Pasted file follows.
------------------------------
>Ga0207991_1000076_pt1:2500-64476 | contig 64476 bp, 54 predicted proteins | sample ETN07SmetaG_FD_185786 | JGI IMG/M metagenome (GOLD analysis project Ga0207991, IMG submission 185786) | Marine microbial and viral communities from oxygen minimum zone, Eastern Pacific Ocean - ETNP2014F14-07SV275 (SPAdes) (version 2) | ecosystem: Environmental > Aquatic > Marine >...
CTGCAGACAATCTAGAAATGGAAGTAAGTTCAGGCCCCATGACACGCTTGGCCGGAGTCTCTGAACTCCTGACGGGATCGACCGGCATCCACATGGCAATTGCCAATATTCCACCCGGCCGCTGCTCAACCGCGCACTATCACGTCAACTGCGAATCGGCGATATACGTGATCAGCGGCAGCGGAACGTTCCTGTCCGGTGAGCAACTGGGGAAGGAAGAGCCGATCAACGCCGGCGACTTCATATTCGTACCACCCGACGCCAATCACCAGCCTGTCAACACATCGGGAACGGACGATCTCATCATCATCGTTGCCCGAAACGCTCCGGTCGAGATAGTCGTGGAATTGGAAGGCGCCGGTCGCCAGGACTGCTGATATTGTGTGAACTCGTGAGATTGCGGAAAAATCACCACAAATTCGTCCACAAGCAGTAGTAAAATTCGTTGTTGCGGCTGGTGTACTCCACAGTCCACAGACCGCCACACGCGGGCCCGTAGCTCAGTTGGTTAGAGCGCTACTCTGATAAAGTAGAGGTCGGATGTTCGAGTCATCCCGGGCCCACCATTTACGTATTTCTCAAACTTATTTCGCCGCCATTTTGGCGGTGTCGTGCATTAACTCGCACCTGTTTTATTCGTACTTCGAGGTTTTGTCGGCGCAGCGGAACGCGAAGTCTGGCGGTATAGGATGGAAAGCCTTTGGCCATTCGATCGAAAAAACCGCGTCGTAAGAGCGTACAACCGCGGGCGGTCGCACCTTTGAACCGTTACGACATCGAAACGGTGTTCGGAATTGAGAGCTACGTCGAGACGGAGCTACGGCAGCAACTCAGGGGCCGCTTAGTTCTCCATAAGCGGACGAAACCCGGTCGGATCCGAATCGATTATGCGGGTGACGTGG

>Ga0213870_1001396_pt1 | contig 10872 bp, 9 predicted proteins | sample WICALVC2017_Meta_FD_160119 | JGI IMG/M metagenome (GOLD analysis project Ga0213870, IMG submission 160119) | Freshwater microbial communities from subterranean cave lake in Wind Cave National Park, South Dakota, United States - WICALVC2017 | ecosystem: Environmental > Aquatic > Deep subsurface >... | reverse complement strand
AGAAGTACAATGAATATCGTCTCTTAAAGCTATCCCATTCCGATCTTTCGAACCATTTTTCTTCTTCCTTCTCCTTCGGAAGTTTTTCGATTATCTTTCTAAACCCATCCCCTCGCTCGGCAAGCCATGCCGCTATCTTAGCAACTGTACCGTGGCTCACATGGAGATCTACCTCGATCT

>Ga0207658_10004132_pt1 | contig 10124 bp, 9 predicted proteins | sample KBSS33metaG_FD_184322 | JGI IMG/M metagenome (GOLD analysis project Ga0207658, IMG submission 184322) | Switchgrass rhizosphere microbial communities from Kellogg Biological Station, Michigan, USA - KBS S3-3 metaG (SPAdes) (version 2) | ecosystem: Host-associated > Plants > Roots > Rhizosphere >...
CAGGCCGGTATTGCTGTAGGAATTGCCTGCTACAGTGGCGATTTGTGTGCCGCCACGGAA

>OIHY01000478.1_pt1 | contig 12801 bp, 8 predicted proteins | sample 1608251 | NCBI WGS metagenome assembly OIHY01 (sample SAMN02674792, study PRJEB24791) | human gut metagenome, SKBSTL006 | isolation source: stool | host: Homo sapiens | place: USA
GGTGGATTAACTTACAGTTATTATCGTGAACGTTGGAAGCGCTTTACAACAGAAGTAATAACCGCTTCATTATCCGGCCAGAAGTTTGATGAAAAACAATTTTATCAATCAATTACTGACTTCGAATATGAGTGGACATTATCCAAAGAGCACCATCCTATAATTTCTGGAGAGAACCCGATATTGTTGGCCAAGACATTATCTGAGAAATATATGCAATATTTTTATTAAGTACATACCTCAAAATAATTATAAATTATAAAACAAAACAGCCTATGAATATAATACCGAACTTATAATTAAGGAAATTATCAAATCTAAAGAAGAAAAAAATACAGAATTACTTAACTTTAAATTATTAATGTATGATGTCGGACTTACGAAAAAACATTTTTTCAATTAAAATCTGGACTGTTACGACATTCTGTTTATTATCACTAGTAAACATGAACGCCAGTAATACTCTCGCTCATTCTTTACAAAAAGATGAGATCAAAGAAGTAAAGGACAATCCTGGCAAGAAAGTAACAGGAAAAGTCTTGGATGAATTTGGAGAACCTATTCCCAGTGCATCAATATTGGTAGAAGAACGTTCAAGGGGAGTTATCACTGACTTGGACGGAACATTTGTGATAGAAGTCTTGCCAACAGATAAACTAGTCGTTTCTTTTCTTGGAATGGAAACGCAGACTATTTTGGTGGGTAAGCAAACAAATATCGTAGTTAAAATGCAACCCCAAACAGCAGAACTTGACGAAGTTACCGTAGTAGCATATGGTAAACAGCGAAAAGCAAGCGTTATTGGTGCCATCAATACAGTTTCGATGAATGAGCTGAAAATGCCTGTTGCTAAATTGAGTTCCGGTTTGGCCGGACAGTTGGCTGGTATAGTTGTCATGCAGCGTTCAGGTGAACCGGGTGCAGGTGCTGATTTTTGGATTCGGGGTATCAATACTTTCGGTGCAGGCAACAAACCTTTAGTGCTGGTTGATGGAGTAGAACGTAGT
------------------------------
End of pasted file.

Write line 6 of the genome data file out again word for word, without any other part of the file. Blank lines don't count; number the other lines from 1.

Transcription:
CAGGCCGGTATTGCTGTAGGAATTGCCTGCTACAGTGGCGATTTGTGTGCCGCCACGGAA